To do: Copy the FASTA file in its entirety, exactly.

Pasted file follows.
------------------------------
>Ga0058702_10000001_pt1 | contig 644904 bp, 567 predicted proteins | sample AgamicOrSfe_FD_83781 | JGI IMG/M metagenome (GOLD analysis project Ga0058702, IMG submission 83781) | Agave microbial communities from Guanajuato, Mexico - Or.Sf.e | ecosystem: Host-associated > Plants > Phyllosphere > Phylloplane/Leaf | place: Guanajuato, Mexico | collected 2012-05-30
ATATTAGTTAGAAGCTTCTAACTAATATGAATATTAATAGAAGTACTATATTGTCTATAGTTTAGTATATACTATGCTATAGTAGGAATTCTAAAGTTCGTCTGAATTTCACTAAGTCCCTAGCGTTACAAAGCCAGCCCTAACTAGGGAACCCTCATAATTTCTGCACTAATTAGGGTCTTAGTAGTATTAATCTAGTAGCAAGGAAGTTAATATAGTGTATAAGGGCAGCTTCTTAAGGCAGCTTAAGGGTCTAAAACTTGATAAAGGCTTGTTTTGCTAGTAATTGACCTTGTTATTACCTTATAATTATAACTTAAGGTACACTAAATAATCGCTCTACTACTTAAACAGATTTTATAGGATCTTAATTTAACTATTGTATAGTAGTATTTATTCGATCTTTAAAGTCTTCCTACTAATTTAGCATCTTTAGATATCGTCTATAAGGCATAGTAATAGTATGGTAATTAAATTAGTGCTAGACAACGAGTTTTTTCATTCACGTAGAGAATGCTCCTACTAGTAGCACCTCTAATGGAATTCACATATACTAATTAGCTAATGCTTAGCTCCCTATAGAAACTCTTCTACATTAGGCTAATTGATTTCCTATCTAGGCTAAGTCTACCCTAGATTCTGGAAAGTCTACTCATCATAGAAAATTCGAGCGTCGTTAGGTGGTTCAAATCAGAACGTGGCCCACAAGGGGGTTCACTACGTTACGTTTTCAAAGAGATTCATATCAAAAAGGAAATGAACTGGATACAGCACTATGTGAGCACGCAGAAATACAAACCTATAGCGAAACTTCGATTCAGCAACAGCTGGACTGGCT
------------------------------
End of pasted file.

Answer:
>Ga0058702_10000001_pt1 | contig 644904 bp, 567 predicted proteins | sample AgamicOrSfe_FD_83781 | JGI IMG/M metagenome (GOLD analysis project Ga0058702, IMG submission 83781) | Agave microbial communities from Guanajuato, Mexico - Or.Sf.e | ecosystem: Host-associated > Plants > Phyllosphere > Phylloplane/Leaf | place: Guanajuato, Mexico | collected 2012-05-30
ATATTAGTTAGAAGCTTCTAACTAATATGAATATTAATAGAAGTACTATATTGTCTATAGTTTAGTATATACTATGCTATAGTAGGAATTCTAAAGTTCGTCTGAATTTCACTAAGTCCCTAGCGTTACAAAGCCAGCCCTAACTAGGGAACCCTCATAATTTCTGCACTAATTAGGGTCTTAGTAGTATTAATCTAGTAGCAAGGAAGTTAATATAGTGTATAAGGGCAGCTTCTTAAGGCAGCTTAAGGGTCTAAAACTTGATAAAGGCTTGTTTTGCTAGTAATTGACCTTGTTATTACCTTATAATTATAACTTAAGGTACACTAAATAATCGCTCTACTACTTAAACAGATTTTATAGGATCTTAATTTAACTATTGTATAGTAGTATTTATTCGATCTTTAAAGTCTTCCTACTAATTTAGCATCTTTAGATATCGTCTATAAGGCATAGTAATAGTATGGTAATTAAATTAGTGCTAGACAACGAGTTTTTTCATTCACGTAGAGAATGCTCCTACTAGTAGCACCTCTAATGGAATTCACATATACTAATTAGCTAATGCTTAGCTCCCTATAGAAACTCTTCTACATTAGGCTAATTGATTTCCTATCTAGGCTAAGTCTACCCTAGATTCTGGAAAGTCTACTCATCATAGAAAATTCGAGCGTCGTTAGGTGGTTCAAATCAGAACGTGGCCCACAAGGGGGTTCACTACGTTACGTTTTCAAAGAGATTCATATCAAAAAGGAAATGAACTGGATACAGCACTATGTGAGCACGCAGAAATACAAACCTATAGCGAAACTTCGATTCAGCAACAGCTGGACTGGCT